Contra III: The Alien Wars (SNES)



One night in the year 2636, in a nameless city, a light pierces the skies, leaving the city below and absolute ruin. The aliens are back and apparently, they are pretty butthurt about those last two Ls they've had to hold from the previous Contra games. Bill Rizer and Lance Bean gear up to take revenge on the invaders, followed up one of the most badawesome title drops accompanied by explosions ever. Michael Bay would be proud.

Dragon Ball Z: Budokai 3 (PS2, PS3, 360)



The original Budokai is often herald as being the first good DBZ game to hit American shores. Budokai 2 added some improvements but was a disappointment overall with it's single player board game structure. And then there's Budoka 3, which is easily the cream of the crop. We open with a gorgeous anime cut scene where our heroes are facing off against Freeza, Cell and Kid Buu and even Cooler. Goku holds his own while everyone not named Goku gets the snot beat out of them. To take on the rampaging Broly, Goku and Vegeta fuse and form Gogeta and send Broly to another dimension. Just another day in the life of the Z Fighters.

*Note: The Music feature in this intro is from the PS2 version. 

Tekken Tag Tournament (PS2)



Tekken Tag Tournament was originally an arcade game but when it arrived on the PS2, it recieved an extreme graphics overhaul along with some remixed music that outclasses the original score. As is the case with most console versions of Tekken, TTT was given it's own exclusive intro. We begin with Kazuya leaving his office to take an elevator ride. Moving from the Mishima son with serious issues, we see Brian Fury, still up to no good, Lei Wulong still being a cop and Nina Williams is getting all gussied up for who know's what. Capping off the opening, Kazuya has gone outside to deal with his inner demons and in the case of this dude, I mean that quite literally. Title drop!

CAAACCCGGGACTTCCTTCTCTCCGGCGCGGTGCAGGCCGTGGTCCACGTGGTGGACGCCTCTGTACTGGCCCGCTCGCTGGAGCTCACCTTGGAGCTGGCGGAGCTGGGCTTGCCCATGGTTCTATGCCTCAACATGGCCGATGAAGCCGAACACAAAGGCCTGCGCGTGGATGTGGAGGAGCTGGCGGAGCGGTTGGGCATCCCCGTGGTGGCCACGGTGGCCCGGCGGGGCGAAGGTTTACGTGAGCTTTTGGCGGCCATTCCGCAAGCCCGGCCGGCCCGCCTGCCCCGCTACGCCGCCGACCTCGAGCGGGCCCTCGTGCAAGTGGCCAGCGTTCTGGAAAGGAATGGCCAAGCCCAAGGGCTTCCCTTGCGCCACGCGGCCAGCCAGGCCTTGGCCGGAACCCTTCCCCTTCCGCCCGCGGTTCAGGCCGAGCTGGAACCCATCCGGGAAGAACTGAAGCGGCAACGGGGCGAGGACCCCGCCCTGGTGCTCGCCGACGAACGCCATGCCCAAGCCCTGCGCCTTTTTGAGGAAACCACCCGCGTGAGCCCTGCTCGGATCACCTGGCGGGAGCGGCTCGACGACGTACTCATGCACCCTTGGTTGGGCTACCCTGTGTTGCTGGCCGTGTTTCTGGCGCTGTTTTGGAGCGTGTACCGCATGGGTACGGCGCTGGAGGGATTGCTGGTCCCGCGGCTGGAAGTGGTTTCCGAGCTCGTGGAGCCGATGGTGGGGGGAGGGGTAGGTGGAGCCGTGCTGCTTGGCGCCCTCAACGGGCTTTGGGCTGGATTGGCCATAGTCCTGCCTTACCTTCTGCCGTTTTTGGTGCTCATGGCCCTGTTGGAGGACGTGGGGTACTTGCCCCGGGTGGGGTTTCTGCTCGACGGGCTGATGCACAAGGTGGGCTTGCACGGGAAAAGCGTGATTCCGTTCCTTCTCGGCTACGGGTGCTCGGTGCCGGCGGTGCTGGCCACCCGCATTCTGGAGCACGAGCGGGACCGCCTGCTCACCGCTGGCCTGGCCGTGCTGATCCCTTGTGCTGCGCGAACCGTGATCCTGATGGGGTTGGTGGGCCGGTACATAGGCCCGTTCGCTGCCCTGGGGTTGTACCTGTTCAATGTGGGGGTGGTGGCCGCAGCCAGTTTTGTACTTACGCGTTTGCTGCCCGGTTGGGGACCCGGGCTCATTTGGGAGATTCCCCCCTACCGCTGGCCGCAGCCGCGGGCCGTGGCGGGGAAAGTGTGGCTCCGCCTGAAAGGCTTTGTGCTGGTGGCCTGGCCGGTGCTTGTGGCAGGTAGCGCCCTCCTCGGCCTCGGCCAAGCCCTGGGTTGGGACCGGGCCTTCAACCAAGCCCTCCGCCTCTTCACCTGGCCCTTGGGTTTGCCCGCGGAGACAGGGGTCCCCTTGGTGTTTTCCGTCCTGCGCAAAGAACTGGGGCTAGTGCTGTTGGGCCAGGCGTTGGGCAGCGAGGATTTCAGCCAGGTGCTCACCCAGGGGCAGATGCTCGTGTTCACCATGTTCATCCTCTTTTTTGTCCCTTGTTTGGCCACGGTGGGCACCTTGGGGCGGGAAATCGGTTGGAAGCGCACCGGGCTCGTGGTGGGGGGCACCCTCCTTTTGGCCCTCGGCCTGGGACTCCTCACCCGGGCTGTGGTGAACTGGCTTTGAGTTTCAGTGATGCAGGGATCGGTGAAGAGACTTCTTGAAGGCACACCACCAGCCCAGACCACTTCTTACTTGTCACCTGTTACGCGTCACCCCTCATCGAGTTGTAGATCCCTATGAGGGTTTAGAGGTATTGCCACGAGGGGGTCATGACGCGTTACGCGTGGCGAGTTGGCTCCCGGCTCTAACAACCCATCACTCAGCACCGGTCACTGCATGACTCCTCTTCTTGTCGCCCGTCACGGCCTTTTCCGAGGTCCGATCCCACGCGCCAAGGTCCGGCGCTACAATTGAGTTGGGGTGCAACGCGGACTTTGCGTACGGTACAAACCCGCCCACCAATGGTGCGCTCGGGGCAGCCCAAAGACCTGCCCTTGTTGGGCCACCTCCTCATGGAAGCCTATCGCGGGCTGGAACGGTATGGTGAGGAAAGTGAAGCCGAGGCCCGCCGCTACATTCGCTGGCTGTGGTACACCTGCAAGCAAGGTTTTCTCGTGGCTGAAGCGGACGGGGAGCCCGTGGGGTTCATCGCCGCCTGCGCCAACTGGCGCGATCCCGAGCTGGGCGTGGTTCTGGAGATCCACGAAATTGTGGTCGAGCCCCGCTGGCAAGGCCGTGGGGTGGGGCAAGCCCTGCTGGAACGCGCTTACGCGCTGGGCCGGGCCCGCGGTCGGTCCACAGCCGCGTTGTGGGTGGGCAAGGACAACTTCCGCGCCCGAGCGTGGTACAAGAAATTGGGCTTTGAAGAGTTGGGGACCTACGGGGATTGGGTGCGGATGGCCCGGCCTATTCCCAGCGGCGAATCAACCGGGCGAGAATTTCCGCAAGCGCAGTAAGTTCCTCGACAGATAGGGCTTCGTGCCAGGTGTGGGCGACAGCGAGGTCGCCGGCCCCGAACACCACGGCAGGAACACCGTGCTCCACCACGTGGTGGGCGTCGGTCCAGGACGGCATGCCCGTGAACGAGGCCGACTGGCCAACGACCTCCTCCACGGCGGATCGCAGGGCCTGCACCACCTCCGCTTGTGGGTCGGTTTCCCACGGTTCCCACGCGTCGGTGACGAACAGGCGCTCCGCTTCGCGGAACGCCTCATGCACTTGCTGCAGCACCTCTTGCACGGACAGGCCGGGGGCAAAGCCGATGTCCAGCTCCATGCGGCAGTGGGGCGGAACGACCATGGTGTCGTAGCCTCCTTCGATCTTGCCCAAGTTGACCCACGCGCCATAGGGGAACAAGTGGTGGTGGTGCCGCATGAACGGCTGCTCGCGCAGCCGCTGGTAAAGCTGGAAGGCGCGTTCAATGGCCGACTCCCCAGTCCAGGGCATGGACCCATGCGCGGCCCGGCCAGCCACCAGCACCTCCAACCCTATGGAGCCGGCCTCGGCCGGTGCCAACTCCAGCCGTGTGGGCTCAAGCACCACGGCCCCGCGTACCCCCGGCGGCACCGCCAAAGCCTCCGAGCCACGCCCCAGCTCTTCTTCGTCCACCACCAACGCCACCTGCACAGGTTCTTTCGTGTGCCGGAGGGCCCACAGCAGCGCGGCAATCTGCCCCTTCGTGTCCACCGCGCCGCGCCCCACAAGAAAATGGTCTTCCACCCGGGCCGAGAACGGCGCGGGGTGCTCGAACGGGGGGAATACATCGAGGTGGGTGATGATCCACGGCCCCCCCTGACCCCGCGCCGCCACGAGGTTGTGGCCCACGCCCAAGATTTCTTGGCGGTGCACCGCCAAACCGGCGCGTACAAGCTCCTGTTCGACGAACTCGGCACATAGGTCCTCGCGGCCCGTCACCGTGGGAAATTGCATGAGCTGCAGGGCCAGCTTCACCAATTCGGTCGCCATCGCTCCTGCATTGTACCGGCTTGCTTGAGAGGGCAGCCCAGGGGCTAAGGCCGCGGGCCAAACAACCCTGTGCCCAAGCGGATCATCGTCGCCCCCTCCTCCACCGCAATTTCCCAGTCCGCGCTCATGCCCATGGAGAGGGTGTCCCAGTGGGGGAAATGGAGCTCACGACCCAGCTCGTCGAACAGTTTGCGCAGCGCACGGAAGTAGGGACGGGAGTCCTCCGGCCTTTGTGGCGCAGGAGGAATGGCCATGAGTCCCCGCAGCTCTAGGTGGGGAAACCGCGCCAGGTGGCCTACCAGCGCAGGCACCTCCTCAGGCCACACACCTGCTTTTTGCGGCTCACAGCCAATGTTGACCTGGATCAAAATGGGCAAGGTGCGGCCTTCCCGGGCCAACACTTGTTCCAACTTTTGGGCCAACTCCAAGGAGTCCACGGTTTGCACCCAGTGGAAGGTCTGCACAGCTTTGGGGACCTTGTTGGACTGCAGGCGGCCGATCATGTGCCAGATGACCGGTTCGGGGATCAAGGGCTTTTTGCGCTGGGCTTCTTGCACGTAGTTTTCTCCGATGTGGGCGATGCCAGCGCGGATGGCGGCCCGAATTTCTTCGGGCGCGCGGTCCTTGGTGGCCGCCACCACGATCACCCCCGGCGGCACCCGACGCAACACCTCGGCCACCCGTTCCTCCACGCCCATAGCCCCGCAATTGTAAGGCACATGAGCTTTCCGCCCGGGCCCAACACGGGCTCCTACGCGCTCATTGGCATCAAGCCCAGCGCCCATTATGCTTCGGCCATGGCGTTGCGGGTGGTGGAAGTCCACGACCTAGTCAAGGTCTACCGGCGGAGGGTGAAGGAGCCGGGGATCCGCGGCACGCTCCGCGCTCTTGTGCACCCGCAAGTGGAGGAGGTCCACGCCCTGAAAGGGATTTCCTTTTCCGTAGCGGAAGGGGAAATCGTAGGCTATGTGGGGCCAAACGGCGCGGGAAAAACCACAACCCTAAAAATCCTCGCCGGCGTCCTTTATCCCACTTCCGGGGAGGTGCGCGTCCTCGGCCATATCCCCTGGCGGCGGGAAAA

Friday, April 22, 2016

Top 5: Nintendo Franchises That Need a Revival

Star Fox Zero releases at long last today. For the three of you that weren't aware that Nintendo's long dormant shooter series once again takes flight, well, I'm happy to make you a bit wider with that news. But seriously, Star Fox coming back is freaking huge. It was a Nintendo franchise many were championing to return. Nintendo has a plethora of other franchises that I'd like to see revived and if I had to select five to come back, these are the ones I'd choose.

5. Ice Climber



Had it not been for their inclusion in Super Smash Bros. Melee and Brawl, most people probably wouldn't be aware of who Popo and Nana are. The duo have one stand alone game under their belts
with an objective of scaling 32 mountain peaks to reclaim your stolen eggplants. Sounds simple enough but the trek was treacherous with everything from slip sliding ice physics to shade wearing polar bears standing in your way. Don't even get me started on Popo and Nana's weird arc jumps. Even so, I think Ice Climber could do quite well brought back in today's gaming world. Keep the basic premise of climbing a mountain to reach the end of a level in tact along with familiar and new foes. A new Ice Climber would make for a sweet co-op experience and the allowing players to make their own levels really opens up the possibilities for endless frozen fun.

4. Excite Series



Or Excitetruck, Excitebots, whatever. Put the word "Excite" in front of a noun and you've immediately got my attention. The last game in the Excite line, Excitebots Trick Racing was sent out to die when Nintendo didn't even bother to advertise the game. To make matters worse, the game never saw a release outside of America. No surprise, the Excite franchise has been left to collect dust ever since. Nintendo can use cars, scooters, unicycles and I'll be perfectly OK with any of them. Just as long as the Excite games come back and we can create courses, I'll be very excited about that.

3. Custom Robo